Telecom shop targeted in anti-5G attack

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A bomb explosion causing damage to a Cyprus Telecommunications Authority (Cyta) branch in Ayia Fyla, Limassol is believed to be linked to 5G conspiracy theories.

Police on Monday said the explosive device, placed at the entrance of the branch, appears to be linked with the controversy over 5G broadband networks.

The perpetrators of the crime left Graffiti on the walls of the building which read “No to 5G” and “There is Resistance Against 5G”.

Police are looking into whether the ‘5G’ incident at Cyta’s Ayia Fyla branch is connected to a Molotov cocktail attack on a Hellenic Bank branch in the same village.

And an attempt to burn down the Christmas tree at the Grigori Afxentiou Square on Anexartisias Street in central Limassol.

A private security guard posted at the Christmas tree reported seeing five men in black hoods throwing Molotov cocktails at the tree.

This is not the first time that telecommunication facilities have been targeted by 5G objectors.

Antennas and telephone masts have been torched in Cyprus while several demonstrations have been organised against 5G over health fears also linking the rollout with COVID-19 conspiracies.

A demonstration in late October in Limassol against coronavirus restrictions, corruption, and the rollout of a 5G network turned violent with four officers and a firefighter injured.

Concerns over health risks connected with the 5G systems have also been expressed by local authorities with the Ormidia community council in September declaring the village a 5G free zone – effectively attempting to ban the technology in its area.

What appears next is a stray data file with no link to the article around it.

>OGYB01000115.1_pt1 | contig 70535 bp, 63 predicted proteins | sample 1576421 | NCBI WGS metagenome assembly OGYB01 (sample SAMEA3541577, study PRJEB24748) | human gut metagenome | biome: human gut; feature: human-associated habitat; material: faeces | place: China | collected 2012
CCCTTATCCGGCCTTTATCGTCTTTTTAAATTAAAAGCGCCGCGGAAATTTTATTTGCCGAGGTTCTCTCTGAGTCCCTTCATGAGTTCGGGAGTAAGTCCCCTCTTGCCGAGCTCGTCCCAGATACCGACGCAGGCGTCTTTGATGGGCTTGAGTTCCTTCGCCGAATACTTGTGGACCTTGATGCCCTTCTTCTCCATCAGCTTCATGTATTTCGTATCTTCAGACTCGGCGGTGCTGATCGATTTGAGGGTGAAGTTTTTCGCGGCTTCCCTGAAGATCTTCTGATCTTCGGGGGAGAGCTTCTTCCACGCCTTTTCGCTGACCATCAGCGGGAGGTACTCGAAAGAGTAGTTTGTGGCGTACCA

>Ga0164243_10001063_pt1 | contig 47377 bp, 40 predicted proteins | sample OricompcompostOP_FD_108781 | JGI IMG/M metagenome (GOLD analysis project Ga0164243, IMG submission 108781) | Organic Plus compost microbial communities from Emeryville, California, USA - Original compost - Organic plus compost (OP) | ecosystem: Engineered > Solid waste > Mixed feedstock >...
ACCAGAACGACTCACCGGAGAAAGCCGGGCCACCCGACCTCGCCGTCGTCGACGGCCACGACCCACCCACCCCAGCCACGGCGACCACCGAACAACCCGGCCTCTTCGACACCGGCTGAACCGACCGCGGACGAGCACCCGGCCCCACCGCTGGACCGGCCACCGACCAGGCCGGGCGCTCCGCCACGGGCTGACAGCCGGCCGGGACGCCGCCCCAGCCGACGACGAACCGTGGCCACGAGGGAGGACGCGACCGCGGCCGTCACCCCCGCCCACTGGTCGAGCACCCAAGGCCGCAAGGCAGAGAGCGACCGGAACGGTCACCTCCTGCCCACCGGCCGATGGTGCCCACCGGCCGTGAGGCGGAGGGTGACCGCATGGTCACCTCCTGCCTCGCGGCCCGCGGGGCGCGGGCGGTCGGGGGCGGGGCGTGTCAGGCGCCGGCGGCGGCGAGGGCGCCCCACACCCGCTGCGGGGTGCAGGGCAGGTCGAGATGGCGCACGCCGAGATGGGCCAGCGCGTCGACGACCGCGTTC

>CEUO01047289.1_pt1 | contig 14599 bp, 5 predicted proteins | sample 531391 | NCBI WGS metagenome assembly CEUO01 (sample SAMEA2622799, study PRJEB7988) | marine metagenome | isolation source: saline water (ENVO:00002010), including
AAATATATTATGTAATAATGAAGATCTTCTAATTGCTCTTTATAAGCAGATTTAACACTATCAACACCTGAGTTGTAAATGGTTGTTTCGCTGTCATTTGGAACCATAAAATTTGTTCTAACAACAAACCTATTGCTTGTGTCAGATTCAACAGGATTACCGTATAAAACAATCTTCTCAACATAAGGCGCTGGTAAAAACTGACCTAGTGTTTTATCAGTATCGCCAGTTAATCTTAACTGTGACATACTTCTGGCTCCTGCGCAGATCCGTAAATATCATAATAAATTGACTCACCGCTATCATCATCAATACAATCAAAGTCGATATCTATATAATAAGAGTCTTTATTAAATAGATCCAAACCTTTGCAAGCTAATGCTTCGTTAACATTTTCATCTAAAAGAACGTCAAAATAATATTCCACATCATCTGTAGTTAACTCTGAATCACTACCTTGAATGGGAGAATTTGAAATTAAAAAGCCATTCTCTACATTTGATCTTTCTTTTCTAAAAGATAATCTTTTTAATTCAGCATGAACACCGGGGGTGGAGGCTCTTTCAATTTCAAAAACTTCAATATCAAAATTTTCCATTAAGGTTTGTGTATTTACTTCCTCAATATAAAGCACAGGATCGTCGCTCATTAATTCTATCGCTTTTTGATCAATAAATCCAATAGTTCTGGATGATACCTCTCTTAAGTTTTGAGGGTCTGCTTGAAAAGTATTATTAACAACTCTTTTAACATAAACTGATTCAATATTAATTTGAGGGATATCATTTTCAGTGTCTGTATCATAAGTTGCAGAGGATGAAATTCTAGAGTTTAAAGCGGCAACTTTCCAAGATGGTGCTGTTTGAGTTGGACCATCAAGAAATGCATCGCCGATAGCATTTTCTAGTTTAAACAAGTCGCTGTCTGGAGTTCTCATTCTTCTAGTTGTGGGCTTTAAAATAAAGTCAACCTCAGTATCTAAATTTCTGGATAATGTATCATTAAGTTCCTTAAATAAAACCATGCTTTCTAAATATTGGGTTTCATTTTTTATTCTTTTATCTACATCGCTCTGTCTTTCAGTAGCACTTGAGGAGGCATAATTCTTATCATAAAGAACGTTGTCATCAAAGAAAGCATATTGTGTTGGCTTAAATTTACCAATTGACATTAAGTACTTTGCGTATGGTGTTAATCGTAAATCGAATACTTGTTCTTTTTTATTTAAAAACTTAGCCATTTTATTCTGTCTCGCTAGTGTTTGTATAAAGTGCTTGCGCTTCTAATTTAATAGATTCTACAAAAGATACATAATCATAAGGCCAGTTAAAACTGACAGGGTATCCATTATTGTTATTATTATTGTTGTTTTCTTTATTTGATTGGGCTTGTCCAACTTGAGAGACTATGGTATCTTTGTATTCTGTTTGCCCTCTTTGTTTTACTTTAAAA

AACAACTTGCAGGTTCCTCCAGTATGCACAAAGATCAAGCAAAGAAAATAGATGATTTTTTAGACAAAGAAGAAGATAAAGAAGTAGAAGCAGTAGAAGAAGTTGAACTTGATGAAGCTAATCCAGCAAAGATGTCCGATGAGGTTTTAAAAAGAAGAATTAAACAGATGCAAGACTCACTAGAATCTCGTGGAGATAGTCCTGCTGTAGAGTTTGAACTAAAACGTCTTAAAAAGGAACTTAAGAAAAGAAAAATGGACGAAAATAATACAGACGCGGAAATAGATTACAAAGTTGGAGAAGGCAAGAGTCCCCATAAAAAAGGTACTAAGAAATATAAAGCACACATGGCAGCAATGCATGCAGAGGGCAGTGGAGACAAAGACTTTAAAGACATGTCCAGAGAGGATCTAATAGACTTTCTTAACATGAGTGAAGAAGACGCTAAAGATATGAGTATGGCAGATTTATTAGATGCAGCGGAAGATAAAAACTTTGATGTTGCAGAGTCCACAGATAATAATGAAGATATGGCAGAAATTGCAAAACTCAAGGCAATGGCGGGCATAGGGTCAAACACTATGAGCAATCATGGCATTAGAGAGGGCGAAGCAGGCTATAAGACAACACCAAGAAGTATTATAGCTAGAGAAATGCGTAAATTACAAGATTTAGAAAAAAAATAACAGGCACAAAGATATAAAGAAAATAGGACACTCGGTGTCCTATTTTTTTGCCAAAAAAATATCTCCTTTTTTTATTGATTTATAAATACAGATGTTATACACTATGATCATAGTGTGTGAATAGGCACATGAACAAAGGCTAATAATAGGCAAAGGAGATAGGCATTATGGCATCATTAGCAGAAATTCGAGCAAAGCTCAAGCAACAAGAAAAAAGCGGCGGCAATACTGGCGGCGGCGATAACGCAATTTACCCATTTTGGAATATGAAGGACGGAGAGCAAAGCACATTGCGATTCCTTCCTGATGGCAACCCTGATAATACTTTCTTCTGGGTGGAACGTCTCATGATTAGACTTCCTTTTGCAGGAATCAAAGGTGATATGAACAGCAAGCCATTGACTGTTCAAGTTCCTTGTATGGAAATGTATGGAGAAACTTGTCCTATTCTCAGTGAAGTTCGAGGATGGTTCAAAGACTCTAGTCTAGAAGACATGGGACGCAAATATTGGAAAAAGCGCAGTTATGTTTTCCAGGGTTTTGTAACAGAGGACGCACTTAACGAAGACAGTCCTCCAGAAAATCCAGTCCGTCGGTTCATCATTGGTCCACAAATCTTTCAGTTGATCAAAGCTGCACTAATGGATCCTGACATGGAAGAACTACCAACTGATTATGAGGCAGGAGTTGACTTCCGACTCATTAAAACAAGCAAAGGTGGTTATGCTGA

Meanwhile, Cyprus telecom providers are gearing up for the auction of 5G broadband frequencies taking place on 17 December, after three postponements in as many months.

According to EU directives, Cyprus must issue 5G broadband licenses by the end of the year and Cyta is one of the bidders, along with Primetel, Epic and Cablenet.

Licences are granted between the frequency spectrum available on the 700 MHz and 3.6 GHz bandwidths and valid for 20 years.

Radiofrequency licensing for 5G networks is an obligation for all EU member states to reach the ‘Gigabit Society’ goal set by the European Commission.

According to the ‘Gigabit Society,’ all European households should have access to 100 Mbps connections by 2025 with the possibility to upgrade networks to reach much higher speeds.

Meeting this goal will help Europeans and businesses reap the full benefits of digitalization, enhancing EU competitiveness in the global market, accelerating digital transformation, and promoting green growth.